the Japanese put that detachment of POWs on the
On October 10, 1944, Martin was boarded onto the
Arisan Maru. He and 1774 other POWs
were packed into the ship's number one
hold. Along the sides of the hold were
shelves that served as bunks. These bunks
were so close together that a man could not lift
himself up. Those standing had no room to
lie down. The latrines for the prisoners were
eight five gallon cans. Since the POWs
were packed into the hold so tightly, many of
the POWs could not get near the cans. The
floor of the hold was covered with human waste.
On October 11th, the ship set sail but took a
southerly route away from Formosa. Within
the first 48 hours, five POWs had died.
The ship anchored in a cove off Palawan Island
where it remained for ten days. The
Japanese covered the hatch with a tarp. During
the night, the POWs were in total
darkness. This resulted in the ship
missing an air attack by American planes, but
the ship was attacked by American planes which
were returning from an attack on the airfield on
Each day, each POW was given
three ounces of water and two half mess kits of
Although the Japanese had removed the lights in
the hold, they had not turned off the power to
the lights. Some of the prisoners were
able to hot-wire the ship's blowers into the
light power lines. This allowed fresh air
into the hold, until the power was disconnected,
two days later, when the Japanese discovered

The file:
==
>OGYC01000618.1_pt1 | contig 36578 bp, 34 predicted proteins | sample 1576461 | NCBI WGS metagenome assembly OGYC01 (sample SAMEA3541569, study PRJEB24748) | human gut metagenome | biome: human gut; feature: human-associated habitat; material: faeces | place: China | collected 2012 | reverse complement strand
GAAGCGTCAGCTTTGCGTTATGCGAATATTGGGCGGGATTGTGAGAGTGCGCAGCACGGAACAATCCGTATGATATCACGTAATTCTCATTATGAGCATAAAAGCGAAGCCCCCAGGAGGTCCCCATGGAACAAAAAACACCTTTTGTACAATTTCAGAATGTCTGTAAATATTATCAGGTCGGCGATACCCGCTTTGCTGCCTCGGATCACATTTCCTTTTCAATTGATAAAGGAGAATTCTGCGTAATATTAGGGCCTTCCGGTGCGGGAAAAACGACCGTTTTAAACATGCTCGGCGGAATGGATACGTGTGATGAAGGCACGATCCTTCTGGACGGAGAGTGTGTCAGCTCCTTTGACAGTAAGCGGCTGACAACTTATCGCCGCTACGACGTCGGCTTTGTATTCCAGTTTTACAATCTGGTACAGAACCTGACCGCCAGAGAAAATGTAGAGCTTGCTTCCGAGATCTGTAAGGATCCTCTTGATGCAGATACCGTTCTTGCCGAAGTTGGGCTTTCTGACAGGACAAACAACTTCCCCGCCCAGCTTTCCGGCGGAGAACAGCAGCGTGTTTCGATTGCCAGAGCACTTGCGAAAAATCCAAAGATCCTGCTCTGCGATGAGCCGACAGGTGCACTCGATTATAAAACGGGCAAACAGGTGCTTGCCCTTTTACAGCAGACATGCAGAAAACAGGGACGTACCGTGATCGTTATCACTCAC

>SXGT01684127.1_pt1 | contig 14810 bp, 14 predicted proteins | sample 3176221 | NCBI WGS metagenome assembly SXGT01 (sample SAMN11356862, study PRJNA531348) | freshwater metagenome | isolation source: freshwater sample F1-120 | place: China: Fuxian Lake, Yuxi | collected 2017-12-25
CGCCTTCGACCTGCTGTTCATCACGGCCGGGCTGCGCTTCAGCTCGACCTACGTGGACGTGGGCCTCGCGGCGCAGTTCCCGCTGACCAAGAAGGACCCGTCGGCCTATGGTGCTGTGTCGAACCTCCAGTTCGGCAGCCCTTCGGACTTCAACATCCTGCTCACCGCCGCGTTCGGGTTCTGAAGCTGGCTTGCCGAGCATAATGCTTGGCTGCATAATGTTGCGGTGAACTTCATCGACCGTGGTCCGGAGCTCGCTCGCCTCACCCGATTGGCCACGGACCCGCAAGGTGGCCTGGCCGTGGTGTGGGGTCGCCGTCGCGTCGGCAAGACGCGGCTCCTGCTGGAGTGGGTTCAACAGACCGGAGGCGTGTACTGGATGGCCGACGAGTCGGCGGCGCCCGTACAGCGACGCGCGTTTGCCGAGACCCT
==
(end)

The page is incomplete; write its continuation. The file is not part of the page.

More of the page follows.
what had been done.
After this was done, the POWs
began to develop heat blisters. The
Japanese realized that if they did not do
something many of the POWs would die. To
prevent this, they opened the ship's number two
hold and transferred 600 POWs into it. At
this point, one POW was shot while attempting to
The Arisan Maru
returned to Manila on October 20th, where it
joined a twelve ship convoy. On October
21st, the convoy left Manila and entered the
South China Sea. The Japanese refused to
mark POW ships with red crosses to indicate they
were carrying POWs making them targets for
American submarines. In addition, U.S.
military intelligence was reading the Japanese
messages as fast as the Japanese. To
protect this secret, they did not tell the
submarine crews that ships were carrying POWs
which made the ships targets for the
submarines. The POWs in the hold became so
desperate that they prayed for the ship to be
hit by torpedoes.
According to the survivors of
the Arisan Maru, on Tuesday, October 24,
1944, about 5:00 pm, some of the POWs were on
deck preparing dinner for the POWs in the ship's
two holds. The ship was, off the coast of
China, in the Bashi Channel. Suddenly,
sirens and other alarms were heard. The
men inside the holds knew this meant that
American submarines had been spotted and began
to chant for the submarines to sink the ship.
The waves were high since a